And yet, of all the countries bearing the brunt of the Venezuelan refugee crisis, Trinidad and Tobago has done the least to address it. Venezuelans there can apply for refugee status from the UNHCR, which entitles them to stay in the country. But the government has not otherwise made significant efforts to integrate them or provide them with legal status.

Adults are not legally allowed to work, and children are not given the right to a public education. As a result, Venezuelans in Trinidad live mostly underground. The lucky ones find local residents who are willing to help them.

After months of living in overcrowded conditions with other families, Josué Campos and his family met a local school principal named Kelly-Ann Langdon-Pascal, who let them enroll their daughter for free in her small private school. Langdon-Pascal also rented them her basement apartment for cheap.

Campos and his wife now work odd jobs cleaning houses and on construction sites. “It’s tough, because you have to live in fear,” Campos said. “You’re working and you’re wondering if immigration is coming, if the police are coming. It’s not stable.”

Still, odd jobs in Trinidad are a better deal than a stable job in Venezuela: A day’s work in Trinidad is enough to buy food for breakfast, lunch, and dinner, Campos said. “With the minimum wage you get in Venezuela, you can’t even buy breakfast.”

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Young Republicans Have Mixed Feelings About Cohen’s Testimony (HBO)

Michael Cohen’s three days of trashing President Trump on Capitol Hill happens to coincide with one of the largest pro-Trump events on the Washington calendar — the annual Conservative Political Action Conference, just across the Potomac from D.C. at the National Harbor in Maryland.

CPAC attendees were close to Washington, but the accusations of fraud, racism and deceit against Trump from Cohen were, for the most part, far from their minds.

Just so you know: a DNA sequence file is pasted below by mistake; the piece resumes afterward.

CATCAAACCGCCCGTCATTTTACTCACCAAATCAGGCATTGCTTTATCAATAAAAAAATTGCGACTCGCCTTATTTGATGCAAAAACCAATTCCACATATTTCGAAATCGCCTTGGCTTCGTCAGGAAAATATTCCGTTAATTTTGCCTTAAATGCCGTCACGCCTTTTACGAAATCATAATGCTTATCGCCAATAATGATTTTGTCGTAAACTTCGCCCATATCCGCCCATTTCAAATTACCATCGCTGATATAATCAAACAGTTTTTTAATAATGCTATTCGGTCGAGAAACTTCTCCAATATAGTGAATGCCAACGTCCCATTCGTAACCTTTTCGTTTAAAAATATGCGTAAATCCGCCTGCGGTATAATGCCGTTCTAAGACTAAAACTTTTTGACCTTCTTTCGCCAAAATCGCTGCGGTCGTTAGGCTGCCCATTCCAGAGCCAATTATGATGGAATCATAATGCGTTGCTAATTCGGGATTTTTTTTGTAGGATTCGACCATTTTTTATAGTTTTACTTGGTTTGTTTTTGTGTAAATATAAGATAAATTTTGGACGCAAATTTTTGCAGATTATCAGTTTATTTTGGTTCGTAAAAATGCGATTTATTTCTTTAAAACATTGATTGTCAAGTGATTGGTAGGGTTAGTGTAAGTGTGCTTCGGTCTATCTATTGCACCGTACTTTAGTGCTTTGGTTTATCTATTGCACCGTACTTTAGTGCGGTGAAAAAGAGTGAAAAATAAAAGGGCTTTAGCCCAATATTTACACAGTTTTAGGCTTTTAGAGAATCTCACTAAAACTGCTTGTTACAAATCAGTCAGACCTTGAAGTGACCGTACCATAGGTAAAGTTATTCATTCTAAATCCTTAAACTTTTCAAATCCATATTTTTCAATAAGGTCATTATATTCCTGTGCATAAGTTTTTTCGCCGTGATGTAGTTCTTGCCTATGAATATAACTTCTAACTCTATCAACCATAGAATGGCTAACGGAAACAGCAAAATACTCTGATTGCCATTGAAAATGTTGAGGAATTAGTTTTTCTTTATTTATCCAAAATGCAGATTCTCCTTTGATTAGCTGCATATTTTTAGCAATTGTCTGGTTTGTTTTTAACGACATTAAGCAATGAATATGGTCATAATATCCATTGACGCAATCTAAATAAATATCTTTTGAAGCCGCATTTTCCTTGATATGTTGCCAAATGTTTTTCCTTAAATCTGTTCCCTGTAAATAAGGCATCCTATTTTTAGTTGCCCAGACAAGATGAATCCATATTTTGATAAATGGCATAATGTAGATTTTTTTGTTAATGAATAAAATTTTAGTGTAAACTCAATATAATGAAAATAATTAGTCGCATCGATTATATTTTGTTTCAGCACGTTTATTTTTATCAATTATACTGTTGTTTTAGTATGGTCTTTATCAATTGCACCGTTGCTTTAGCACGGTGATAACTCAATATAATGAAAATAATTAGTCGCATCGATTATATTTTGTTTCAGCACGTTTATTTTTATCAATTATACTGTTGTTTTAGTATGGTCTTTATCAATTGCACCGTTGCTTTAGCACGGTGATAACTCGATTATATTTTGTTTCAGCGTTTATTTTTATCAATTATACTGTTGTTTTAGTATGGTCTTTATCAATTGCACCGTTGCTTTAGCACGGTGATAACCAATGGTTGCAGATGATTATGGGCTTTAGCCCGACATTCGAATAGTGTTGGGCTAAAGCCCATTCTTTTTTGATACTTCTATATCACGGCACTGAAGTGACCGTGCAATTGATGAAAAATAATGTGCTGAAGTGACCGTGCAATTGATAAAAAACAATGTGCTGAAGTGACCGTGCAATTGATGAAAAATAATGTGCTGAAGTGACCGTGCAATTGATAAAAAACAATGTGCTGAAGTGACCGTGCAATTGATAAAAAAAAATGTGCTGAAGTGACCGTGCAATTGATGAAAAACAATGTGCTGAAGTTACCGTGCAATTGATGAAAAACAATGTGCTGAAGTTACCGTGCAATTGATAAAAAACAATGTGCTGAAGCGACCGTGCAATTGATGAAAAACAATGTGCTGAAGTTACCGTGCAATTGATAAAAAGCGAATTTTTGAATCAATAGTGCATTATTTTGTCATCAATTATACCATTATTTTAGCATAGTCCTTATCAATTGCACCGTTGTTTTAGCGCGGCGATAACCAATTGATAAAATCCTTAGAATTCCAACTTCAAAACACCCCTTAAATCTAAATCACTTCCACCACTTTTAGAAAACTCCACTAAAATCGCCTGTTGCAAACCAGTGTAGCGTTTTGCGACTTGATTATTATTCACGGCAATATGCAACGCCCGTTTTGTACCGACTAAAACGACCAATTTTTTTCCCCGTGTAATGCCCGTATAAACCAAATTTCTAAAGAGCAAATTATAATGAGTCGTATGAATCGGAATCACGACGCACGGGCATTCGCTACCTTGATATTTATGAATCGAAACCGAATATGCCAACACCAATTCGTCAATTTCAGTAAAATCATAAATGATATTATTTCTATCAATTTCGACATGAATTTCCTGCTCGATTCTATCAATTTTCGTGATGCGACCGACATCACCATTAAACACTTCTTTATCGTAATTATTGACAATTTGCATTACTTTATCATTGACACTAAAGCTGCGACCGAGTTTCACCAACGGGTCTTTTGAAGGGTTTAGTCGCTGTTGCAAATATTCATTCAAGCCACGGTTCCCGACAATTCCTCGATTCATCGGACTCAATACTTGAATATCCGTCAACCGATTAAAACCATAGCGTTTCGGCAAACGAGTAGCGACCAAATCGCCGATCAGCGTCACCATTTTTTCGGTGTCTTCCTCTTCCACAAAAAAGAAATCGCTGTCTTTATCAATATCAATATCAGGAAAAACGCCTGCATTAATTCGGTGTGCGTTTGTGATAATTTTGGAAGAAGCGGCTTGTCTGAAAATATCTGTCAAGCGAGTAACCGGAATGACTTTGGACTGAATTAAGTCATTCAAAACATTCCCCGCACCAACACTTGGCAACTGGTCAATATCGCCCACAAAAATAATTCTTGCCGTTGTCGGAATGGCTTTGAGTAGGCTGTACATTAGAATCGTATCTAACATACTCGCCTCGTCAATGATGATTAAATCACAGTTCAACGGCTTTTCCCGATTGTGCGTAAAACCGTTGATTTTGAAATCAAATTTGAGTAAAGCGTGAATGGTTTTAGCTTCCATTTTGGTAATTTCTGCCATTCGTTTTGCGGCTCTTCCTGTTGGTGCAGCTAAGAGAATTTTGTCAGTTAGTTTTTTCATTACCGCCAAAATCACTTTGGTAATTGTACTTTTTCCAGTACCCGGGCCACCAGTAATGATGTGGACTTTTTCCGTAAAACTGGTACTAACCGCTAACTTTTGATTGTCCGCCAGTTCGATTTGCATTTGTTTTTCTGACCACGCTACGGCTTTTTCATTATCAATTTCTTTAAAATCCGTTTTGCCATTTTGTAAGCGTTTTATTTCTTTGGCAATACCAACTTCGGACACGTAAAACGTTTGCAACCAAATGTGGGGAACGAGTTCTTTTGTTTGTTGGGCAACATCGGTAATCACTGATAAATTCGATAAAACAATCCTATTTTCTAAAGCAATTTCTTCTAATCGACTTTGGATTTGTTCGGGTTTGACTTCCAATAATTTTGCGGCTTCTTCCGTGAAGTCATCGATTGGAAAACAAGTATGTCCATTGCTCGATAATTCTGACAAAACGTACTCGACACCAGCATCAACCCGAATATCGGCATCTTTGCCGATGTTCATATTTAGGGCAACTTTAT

When CPAC speakers did mention Cohen Thursday, it was to dismiss him as a liar and a buffoon. But they didn’t do it much, preferring to rally conservatives to the Trump cause under giant signs reading What Makes America Great in that Trump campaign font.

In the halls, though, it was clear that many attendees had watched Cohen’s televised testimony Wednesday and followed the news of his allegations. Mostly they towed the GOP party line on Cohen. But not everyone did.

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Trinidad And Tobago Is Ignoring Its Venezuelan Refugee Problem (HBO)

Cedros, on the remote southwestern tip of the island of Trinidad, is a sleepy fishing village unaccustomed to heavy traffic. Its port is little more than a narrow jetty sticking out into the water and a small customs house on shore.

But in recent months, ferries have been dropping off passengers by the dozen, most of them hauling large rolling suitcases behind them. That’s because Cedros happens to be seven miles away from the Venezuelan coast, where political turmoil and a collapsing economy is driving people out by the thousands.

“Before this situation developed, the number of [Venezuelans] entering through the port was under 100 weekly,” said Shankar Teelucksingh, the councillor for Cedros. “Today we have over 1,500. And that’s just what we can keep track of — that excludes the ones that come into the country illegally.”

Roughly 3.4 million people have left Venezuela in recent years, according to the United Nations High Commissioner for Refugees. The large majority have gone overland to Colombia, Peru, and other South American countries. But proportionally, Trinidad and Tobago has received the most: an estimated 60,000 Venezuelans now live in the island nation, which amounts to more than four percent of its population.

And yet, of all the countries bearing the brunt of the Venezuelan refugee crisis, Trinidad and Tobago has done the least to address it. Venezuelans there can apply for refugee status from the UNHCR, which entitles them to stay in the country. But the government has not otherwise made significant efforts to integrate them or provide them with legal status.

Adults are not legally allowed to work, and children are not given the right to a public education. As a result, Venezuelans in Trinidad live mostly underground. The lucky ones find local residents who are willing to help them.

After months of living in overcrowded conditions with other families, Josué Campos and his family met a local school principal named Kelly-Ann Langdon-Pascal, who let them enroll their daughter for free in her small private school. Langdon-Pascal also rented them her basement apartment for cheap.

Campos and his wife now work odd jobs cleaning houses and on construction sites. “It’s tough, because you have to live in fear,” Campos said. “You’re working and you’re wondering if immigration is coming, if the police are coming. It’s not stable.”

Still, odd jobs in Trinidad are a better deal than a stable job in Venezuela: A day’s work in Trinidad is enough to buy food for breakfast, lunch, and dinner, Campos said. “With the minimum wage you get in Venezuela, you can’t even buy breakfast.”